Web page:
Stephen A. Crockett Jr.
Law-enforcement officers watch during a protest on West Florissant Avenue in Ferguson, Mo., on Aug. 18, 2014, in the wake of the fatal police shooting of Michael Brown.
Michael B. Thomas/AFP/Getty Images

Missouri Highway Patrol Capt. Ron Johnson told those gathered at a press conference early Tuesday morning that two men had been shot in Ferguson, but noted that the police were not involved in the shooting. He also stated that 31 people were arrested after another tense night between police and protesters that saw the streets of Ferguson filled with tear gas smoke.

Johnson, who has been placed in charge of security during the demonstrations by those who are upset about the fatal shooting of unarmed teen Michael Brown by a police officer, spoke with reporters around 3:30 a.m. EDT and noted that the shootings demonstrate “a dangerous dynamic in the night.” He also pointed out that the shootings are an indication that not everyone involved in the protests is on the righteous side of justice for Brown, according to the St. Louis Post-Dispatch.


According to the newspaper, there were several reports Tuesday morning of gunfire and bottles being thrown at police during a curfew-less night in which Johnson was allowing protesters to demonstrate.

Washington Post reporter Wesley Lowery tweeted, “Air smells like gun powder, not like tear gas. Gun powder.”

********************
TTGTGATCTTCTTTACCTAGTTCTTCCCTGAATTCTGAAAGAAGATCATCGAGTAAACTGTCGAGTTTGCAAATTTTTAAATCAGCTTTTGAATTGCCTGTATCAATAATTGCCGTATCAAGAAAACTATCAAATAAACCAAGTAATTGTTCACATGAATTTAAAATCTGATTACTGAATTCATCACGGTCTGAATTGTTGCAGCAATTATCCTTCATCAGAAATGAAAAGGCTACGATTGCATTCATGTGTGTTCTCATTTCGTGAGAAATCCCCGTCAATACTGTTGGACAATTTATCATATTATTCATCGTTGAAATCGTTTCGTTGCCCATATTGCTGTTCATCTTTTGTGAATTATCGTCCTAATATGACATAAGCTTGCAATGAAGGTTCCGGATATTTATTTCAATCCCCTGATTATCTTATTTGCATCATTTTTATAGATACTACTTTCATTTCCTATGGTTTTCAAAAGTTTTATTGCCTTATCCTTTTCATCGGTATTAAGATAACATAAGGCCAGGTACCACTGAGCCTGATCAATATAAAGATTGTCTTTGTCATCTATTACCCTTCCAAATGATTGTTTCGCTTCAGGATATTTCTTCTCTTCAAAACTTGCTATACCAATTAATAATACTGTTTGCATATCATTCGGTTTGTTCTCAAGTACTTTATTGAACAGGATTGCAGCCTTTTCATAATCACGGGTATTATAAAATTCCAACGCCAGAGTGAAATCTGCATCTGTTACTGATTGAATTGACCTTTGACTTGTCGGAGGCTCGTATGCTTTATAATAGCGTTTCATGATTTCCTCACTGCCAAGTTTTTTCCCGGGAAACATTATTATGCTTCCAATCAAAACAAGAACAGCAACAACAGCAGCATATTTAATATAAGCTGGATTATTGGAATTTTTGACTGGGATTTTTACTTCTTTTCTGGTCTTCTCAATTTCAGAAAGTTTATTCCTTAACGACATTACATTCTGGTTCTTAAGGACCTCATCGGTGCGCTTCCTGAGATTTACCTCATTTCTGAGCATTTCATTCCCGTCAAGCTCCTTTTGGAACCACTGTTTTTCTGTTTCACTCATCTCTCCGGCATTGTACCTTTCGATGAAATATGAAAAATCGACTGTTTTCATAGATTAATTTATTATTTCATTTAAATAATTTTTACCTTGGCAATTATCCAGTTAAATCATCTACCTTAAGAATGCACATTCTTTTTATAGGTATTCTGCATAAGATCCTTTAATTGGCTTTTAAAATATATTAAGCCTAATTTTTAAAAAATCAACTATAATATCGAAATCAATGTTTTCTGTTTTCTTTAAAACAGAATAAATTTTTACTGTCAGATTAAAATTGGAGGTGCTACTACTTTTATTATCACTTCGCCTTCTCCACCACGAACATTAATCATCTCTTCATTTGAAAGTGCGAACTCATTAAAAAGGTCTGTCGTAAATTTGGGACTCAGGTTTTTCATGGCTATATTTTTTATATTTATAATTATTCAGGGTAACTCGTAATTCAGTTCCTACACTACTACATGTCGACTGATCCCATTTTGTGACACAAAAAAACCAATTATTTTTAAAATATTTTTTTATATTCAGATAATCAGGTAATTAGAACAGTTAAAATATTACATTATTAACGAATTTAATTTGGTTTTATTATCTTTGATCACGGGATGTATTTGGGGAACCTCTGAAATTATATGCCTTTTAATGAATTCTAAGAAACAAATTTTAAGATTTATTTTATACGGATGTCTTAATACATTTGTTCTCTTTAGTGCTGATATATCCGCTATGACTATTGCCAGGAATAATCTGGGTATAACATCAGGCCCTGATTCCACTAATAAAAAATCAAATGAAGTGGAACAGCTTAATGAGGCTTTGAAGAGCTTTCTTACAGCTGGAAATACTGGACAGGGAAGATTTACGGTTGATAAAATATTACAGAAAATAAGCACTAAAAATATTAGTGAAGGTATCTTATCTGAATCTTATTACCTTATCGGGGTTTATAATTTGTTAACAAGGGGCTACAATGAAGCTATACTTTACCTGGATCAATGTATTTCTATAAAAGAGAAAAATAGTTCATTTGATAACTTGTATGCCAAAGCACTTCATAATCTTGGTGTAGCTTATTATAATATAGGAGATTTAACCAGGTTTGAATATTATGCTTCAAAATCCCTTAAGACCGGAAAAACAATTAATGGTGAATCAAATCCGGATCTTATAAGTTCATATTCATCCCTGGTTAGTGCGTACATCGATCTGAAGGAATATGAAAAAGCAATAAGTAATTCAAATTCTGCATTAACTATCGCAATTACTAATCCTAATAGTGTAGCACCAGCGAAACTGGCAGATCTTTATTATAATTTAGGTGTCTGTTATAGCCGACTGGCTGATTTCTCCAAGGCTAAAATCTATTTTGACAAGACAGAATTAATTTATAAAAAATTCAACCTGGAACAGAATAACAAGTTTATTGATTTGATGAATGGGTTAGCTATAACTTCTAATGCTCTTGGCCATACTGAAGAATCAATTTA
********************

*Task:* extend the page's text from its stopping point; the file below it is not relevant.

“Our officers came under heavy fire,” said Johnson, the Post-Dispatch reports. Johnson emphasized that “not a single bullet was fired by officers.”


According to the Post-Dispatch, Johnson was beside a table on which two handguns and a Molotov cocktail that were taken from protesters by officers Monday were examples of what the police are up against.

Johnson told reporters that the weapons belonged to “violent agitators” who are blending in with peaceful demonstrators to cause chaos with police. “This nation is watching each and every one of us,” said Johnson, who, the newspaper notes, was “visibly angry and emotional during the news conference.”


“I am not going to let the criminals that have come here from across this country, or live in this neighborhood, define this community,” he added.

Read more at the St. Louis Post-Dispatch.

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